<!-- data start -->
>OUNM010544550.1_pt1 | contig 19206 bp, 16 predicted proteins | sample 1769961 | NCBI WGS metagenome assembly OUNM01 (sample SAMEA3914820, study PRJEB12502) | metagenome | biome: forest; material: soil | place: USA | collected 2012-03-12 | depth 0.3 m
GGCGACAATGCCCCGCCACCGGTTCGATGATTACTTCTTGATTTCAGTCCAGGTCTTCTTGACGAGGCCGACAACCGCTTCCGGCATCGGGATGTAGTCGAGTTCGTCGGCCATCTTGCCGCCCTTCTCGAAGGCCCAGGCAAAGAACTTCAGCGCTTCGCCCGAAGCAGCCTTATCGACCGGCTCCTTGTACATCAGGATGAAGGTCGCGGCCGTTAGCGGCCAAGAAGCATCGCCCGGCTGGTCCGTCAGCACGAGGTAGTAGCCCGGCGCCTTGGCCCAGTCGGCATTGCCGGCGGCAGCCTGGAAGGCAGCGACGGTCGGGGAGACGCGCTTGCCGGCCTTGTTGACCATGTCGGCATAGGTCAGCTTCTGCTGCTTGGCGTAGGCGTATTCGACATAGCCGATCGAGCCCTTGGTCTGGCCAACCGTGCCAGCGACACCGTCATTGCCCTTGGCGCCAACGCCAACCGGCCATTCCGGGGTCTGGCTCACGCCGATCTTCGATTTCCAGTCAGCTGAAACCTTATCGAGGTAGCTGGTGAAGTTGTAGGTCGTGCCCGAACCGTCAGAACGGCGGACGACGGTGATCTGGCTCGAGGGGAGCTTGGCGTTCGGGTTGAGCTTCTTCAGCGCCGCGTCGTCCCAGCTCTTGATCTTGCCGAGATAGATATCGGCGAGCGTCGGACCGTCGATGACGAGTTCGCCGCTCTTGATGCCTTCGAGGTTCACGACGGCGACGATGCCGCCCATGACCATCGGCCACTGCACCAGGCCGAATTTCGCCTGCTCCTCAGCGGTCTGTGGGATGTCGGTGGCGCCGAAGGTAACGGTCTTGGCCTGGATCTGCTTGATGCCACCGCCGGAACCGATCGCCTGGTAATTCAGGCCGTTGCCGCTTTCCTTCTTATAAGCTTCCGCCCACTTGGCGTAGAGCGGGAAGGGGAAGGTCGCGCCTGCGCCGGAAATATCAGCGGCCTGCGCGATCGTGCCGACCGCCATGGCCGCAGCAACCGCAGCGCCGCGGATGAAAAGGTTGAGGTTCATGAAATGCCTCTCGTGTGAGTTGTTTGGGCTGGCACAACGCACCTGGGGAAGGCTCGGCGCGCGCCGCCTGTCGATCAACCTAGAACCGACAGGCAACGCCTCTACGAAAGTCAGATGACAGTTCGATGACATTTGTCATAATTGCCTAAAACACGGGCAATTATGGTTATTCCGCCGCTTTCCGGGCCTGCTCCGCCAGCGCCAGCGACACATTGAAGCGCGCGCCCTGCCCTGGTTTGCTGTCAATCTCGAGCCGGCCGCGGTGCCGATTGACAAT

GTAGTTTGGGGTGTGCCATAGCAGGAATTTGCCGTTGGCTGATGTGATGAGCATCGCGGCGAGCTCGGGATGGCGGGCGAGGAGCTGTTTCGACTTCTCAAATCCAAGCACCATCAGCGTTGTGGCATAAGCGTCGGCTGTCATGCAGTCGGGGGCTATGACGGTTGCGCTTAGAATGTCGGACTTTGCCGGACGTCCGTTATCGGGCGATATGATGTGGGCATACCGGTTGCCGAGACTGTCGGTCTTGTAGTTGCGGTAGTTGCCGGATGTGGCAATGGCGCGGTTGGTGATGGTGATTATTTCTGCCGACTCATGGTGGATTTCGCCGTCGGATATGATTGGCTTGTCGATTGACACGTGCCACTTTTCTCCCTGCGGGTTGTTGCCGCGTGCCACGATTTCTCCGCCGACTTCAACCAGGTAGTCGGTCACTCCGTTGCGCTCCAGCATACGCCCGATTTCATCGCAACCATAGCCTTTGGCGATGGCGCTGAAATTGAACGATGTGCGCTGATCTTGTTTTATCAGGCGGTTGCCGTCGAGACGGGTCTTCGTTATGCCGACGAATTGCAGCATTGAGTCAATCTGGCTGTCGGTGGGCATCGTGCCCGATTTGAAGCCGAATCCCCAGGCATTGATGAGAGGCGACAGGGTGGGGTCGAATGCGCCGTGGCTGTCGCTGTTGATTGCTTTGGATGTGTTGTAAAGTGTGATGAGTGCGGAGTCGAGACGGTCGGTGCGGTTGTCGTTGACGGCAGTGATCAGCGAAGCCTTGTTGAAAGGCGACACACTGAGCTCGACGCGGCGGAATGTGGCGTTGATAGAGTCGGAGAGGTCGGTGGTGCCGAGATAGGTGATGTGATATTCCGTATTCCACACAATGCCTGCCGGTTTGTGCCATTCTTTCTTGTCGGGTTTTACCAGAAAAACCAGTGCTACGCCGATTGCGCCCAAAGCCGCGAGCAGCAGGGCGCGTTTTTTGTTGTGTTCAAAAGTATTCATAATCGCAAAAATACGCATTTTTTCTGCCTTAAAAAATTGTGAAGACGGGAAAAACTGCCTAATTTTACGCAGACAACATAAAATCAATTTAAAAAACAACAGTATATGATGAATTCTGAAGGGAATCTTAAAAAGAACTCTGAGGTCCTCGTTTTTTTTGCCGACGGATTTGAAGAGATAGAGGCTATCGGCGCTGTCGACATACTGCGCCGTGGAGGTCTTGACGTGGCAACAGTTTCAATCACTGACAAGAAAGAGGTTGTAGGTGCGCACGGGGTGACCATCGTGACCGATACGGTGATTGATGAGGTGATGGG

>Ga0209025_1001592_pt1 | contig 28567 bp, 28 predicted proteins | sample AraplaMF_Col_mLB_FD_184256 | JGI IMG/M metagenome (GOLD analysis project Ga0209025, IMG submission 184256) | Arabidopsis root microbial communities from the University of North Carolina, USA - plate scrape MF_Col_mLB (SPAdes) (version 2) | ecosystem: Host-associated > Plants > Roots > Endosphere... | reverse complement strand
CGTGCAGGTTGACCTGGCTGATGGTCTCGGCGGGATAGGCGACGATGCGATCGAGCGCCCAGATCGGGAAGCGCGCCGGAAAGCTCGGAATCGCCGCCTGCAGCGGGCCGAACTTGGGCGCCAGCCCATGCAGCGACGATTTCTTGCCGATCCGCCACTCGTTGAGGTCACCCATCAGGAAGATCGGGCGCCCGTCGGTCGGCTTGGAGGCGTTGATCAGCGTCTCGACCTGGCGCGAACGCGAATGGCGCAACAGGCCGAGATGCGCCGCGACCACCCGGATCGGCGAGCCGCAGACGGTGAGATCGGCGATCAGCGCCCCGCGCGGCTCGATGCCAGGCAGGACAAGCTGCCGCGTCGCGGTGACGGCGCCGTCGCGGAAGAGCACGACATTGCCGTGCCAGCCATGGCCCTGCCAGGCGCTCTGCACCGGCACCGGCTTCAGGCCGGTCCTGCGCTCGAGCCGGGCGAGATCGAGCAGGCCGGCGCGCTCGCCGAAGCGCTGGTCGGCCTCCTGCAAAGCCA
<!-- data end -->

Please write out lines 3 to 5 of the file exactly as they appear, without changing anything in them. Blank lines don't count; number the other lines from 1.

GTAGTTTGGGGTGTGCCATAGCAGGAATTTGCCGTTGGCTGATGTGATGAGCATCGCGGCGAGCTCGGGATGGCGGGCGAGGAGCTGTTTCGACTTCTCAAATCCAAGCACCATCAGCGTTGTGGCATAAGCGTCGGCTGTCATGCAGTCGGGGGCTATGACGGTTGCGCTTAGAATGTCGGACTTTGCCGGACGTCCGTTATCGGGCGATATGATGTGGGCATACCGGTTGCCGAGACTGTCGGTCTTGTAGTTGCGGTAGTTGCCGGATGTGGCAATGGCGCGGTTGGTGATGGTGATTATTTCTGCCGACTCATGGTGGATTTCGCCGTCGGATATGATTGGCTTGTCGATTGACACGTGCCACTTTTCTCCCTGCGGGTTGTTGCCGCGTGCCACGATTTCTCCGCCGACTTCAACCAGGTAGTCGGTCACTCCGTTGCGCTCCAGCATACGCCCGATTTCATCGCAACCATAGCCTTTGGCGATGGCGCTGAAATTGAACGATGTGCGCTGATCTTGTTTTATCAGGCGGTTGCCGTCGAGACGGGTCTTCGTTATGCCGACGAATTGCAGCATTGAGTCAATCTGGCTGTCGGTGGGCATCGTGCCCGATTTGAAGCCGAATCCCCAGGCATTGATGAGAGGCGACAGGGTGGGGTCGAATGCGCCGTGGCTGTCGCTGTTGATTGCTTTGGATGTGTTGTAAAGTGTGATGAGTGCGGAGTCGAGACGGTCGGTGCGGTTGTCGTTGACGGCAGTGATCAGCGAAGCCTTGTTGAAAGGCGACACACTGAGCTCGACGCGGCGGAATGTGGCGTTGATAGAGTCGGAGAGGTCGGTGGTGCCGAGATAGGTGATGTGATATTCCGTATTCCACACAATGCCTGCCGGTTTGTGCCATTCTTTCTTGTCGGGTTTTACCAGAAAAACCAGTGCTACGCCGATTGCGCCCAAAGCCGCGAGCAGCAGGGCGCGTTTTTTGTTGTGTTCAAAAGTATTCATAATCGCAAAAATACGCATTTTTTCTGCCTTAAAAAATTGTGAAGACGGGAAAAACTGCCTAATTTTACGCAGACAACATAAAATCAATTTAAAAAACAACAGTATATGATGAATTCTGAAGGGAATCTTAAAAAGAACTCTGAGGTCCTCGTTTTTTTTGCCGACGGATTTGAAGAGATAGAGGCTATCGGCGCTGTCGACATACTGCGCCGTGGAGGTCTTGACGTGGCAACAGTTTCAATCACTGACAAGAAAGAGGTTGTAGGTGCGCACGGGGTGACCATCGTGACCGATACGGTGATTGATGAGGTGATGGG

>Ga0209025_1001592_pt1 | contig 28567 bp, 28 predicted proteins | sample AraplaMF_Col_mLB_FD_184256 | JGI IMG/M metagenome (GOLD analysis project Ga0209025, IMG submission 184256) | Arabidopsis root microbial communities from the University of North Carolina, USA - plate scrape MF_Col_mLB (SPAdes) (version 2) | ecosystem: Host-associated > Plants > Roots > Endosphere... | reverse complement strand
CGTGCAGGTTGACCTGGCTGATGGTCTCGGCGGGATAGGCGACGATGCGATCGAGCGCCCAGATCGGGAAGCGCGCCGGAAAGCTCGGAATCGCCGCCTGCAGCGGGCCGAACTTGGGCGCCAGCCCATGCAGCGACGATTTCTTGCCGATCCGCCACTCGTTGAGGTCACCCATCAGGAAGATCGGGCGCCCGTCGGTCGGCTTGGAGGCGTTGATCAGCGTCTCGACCTGGCGCGAACGCGAATGGCGCAACAGGCCGAGATGCGCCGCGACCACCCGGATCGGCGAGCCGCAGACGGTGAGATCGGCGATCAGCGCCCCGCGCGGCTCGATGCCAGGCAGGACAAGCTGCCGCGTCGCGGTGACGGCGCCGTCGCGGAAGAGCACGACATTGCCGTGCCAGCCATGGCCCTGCCAGGCGCTCTGCACCGGCACCGGCTTCAGGCCGGTCCTGCGCTCGAGCCGGGCGAGATCGAGCAGGCCGGCGCGCTCGCCGAAGCGCTGGTCGGCCTCCTGCAAAGCCA